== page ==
Clause 188: Insurers in financial difficulties
365. The Policyholders Protection Board is able to take measures to prevent an insurer going into full liquidation so that its existing policies can run their course. The special features of long term (or "life") business are noted above. But even general insurance business (for example car or product liability insurance) can result in claims arising from events which may have happened several years earlier. This long tail of claims means that it is much more difficult to crystalise the liabilities of an insurer in liquidation. The administration of insurance claims is costly and the delays for policyholders can be substantial while a liquidator seeks to work out the level of payments that can be made to creditors. Accordingly, this clause carries forward arrangements to enable the compensation scheme to give assistance to insurance companies in financial difficulties, either by transferring the insurance business to another insurer, or by enabling the continuance of insurance business by that firm. Before using this power, which is potentially of substantial benefit to policyholders, the compensation scheme must be satisfied that payments to the firm should not materially benefit other persons such as shareholders or company directors. It must also be satisfied that these measures would not cost more than the costs of compensation if the firm were allowed to go into default.
Clause 190: Scheme manager's power to require information held by liquidator etc.
366. The efficient settlement of claims will sometimes require the scheme to obtain information from a variety of sources. This clause provides the scheme manager with powers to require the provision of specified information which it considers necessary in order to be able to assess claims. Information may be required of the authorised person, or from a person who was knowingly involved in the events giving rise to the claim. Failure to comply with such a request for information, or a request under clause 191, may be punished as a contempt of court.
Clause 191: Scheme manager's power to inspect information
367. This clause allows the scheme manager to inspect information held by the liquidator, administrator or trustee in bankruptcy of an insolvent relevant person. The scheme manager is only allowed to inspect documents rather than require them to be produced, which means that the cost of copying documents will be borne by the scheme and not by the liquidator. This should reduce costs to the liquidator, administrator or trustee in bankruptcy. The clause does not apply to the Official Receiver, or his Scotland and Northern Ireland counterparts.
Clause 193: Statutory immunity
368. This clause provides immunity for the scheme and its staff from actions for damages except where they act in bad faith or where damages are sought under the Human Rights Act 1998.
Clause 194: Management expenses
369. This clause ensures that the scheme may only recover from levies management expenses up to a certain limit. The limit must be set before the scheme includes management expenses in its calculations of the levies.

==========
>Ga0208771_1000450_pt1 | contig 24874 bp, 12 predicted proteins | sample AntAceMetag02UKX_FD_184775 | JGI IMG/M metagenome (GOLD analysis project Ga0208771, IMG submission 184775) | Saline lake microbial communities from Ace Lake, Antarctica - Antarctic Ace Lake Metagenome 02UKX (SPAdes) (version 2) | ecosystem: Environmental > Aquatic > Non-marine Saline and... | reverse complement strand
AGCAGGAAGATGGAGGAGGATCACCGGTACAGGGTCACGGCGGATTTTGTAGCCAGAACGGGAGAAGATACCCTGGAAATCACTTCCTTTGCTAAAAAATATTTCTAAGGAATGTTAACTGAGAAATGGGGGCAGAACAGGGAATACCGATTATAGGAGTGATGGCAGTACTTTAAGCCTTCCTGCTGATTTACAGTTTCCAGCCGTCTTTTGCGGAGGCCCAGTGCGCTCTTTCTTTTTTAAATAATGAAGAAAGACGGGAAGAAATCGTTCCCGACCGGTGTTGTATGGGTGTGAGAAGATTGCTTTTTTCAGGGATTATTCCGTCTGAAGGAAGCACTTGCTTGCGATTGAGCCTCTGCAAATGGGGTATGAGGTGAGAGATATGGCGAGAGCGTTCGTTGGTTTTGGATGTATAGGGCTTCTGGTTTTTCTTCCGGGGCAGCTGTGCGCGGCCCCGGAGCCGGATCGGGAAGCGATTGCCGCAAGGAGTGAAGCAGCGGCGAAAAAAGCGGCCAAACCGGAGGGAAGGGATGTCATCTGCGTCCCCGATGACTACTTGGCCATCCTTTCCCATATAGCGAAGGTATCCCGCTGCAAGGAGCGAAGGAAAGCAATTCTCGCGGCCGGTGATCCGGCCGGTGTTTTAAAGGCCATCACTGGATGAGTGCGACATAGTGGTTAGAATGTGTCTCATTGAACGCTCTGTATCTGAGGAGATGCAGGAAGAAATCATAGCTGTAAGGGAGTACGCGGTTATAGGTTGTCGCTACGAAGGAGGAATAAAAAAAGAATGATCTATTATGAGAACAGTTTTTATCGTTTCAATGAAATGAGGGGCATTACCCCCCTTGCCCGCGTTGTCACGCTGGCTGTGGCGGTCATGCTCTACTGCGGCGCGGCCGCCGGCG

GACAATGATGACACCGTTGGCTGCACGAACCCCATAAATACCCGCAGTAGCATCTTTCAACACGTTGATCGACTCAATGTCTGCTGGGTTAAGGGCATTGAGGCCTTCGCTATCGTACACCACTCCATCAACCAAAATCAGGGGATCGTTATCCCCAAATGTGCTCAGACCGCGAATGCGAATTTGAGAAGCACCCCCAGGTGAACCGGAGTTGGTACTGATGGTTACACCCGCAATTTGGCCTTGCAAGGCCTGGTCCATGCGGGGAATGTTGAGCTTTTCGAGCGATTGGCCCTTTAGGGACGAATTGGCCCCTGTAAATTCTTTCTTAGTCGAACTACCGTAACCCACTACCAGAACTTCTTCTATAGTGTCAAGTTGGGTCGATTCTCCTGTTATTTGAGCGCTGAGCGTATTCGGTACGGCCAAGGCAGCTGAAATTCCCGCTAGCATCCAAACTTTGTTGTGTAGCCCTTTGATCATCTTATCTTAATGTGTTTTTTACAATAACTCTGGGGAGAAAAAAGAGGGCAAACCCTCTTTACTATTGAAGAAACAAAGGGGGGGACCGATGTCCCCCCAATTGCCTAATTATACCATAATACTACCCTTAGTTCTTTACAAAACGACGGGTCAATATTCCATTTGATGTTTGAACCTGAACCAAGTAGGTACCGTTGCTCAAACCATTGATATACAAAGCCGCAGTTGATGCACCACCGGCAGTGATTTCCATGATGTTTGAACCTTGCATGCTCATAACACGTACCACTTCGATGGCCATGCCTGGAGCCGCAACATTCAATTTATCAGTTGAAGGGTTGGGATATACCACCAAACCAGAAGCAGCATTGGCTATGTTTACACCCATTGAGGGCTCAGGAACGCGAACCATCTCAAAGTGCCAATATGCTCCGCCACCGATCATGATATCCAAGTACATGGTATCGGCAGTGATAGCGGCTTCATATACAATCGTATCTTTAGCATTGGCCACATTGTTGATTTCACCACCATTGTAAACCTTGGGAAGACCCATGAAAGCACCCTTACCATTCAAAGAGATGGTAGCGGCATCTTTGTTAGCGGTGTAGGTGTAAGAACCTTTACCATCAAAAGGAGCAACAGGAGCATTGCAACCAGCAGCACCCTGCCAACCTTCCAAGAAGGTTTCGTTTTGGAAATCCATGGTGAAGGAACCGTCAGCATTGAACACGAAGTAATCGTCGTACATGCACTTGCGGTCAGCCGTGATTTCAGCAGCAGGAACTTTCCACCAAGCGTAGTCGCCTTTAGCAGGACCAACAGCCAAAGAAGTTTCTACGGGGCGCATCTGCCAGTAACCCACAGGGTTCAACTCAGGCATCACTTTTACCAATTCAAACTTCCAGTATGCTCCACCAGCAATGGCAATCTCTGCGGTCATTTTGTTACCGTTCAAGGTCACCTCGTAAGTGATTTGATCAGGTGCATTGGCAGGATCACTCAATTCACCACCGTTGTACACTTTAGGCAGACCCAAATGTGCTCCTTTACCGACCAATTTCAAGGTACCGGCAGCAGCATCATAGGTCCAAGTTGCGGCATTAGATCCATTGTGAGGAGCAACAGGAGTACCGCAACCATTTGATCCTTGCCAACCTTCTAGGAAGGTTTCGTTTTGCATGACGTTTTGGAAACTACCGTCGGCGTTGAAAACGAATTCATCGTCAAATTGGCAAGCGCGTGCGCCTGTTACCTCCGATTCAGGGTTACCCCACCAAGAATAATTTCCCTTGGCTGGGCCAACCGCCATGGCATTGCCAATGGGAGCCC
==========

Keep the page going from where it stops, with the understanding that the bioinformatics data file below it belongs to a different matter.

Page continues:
Clause 195: Tax treatment of levies and repayments
370. This clause provides for levies to be treated as a tax-deductable expense and for levy rebates made to authorised persons to be treated as trading receipts. This carries forward section 30 of the Building Societies Act 1986 and section 66 of the Banking Act, and will apply to all the sub-schemes of the compensation scheme.
PART XV: THE FINANCIAL SERVICES OMBUDSMAN
371. There are a number of ombudsman and arbitration schemes currently operating in the financial services sector:
372. Some of these schemes are provided for in legislation and others are purely voluntary schemes run by the industry concerned. This Part of the Bill provides for the creation of a single, compulsory ombudsman scheme for the speedy and informal resolution of disputes between authorised firms and their customers.
373. The ombudsman's decision will be binding upon authorised firms but the complainant may choose whether or not to accept an ombudsman's determination and may instead pursue the matter in the courts.
374. The new statutory scheme will replace the existing schemes. Plans to establish the new scheme are being put in place in advance of the enactment of the Bill. The detailed operation of the scheme will be determined largely by rules made by the Authority, on which it will be required to consult in the usual way. This stage of consultation will begin in the autumn of 1999. In December 1997 the Authority published a consultation paper (Consumer Complaints; CP4) with proposals for the exercise of their powers under the Bill. In August 1998 it issued a further paper (Policy Statement on Consumer Complaints: The New Financial Services Ombudsman) which reported on the steps being taken in the light of consultation. The FSA and the Financial Services Ombudsman Scheme Limited published a joint consultation paper in November 1999 (Consumer Complaints and the New Single Ombudsman Scheme; CP33)
|© Parliamentary copyright 1999||Prepared: 19 November 1999|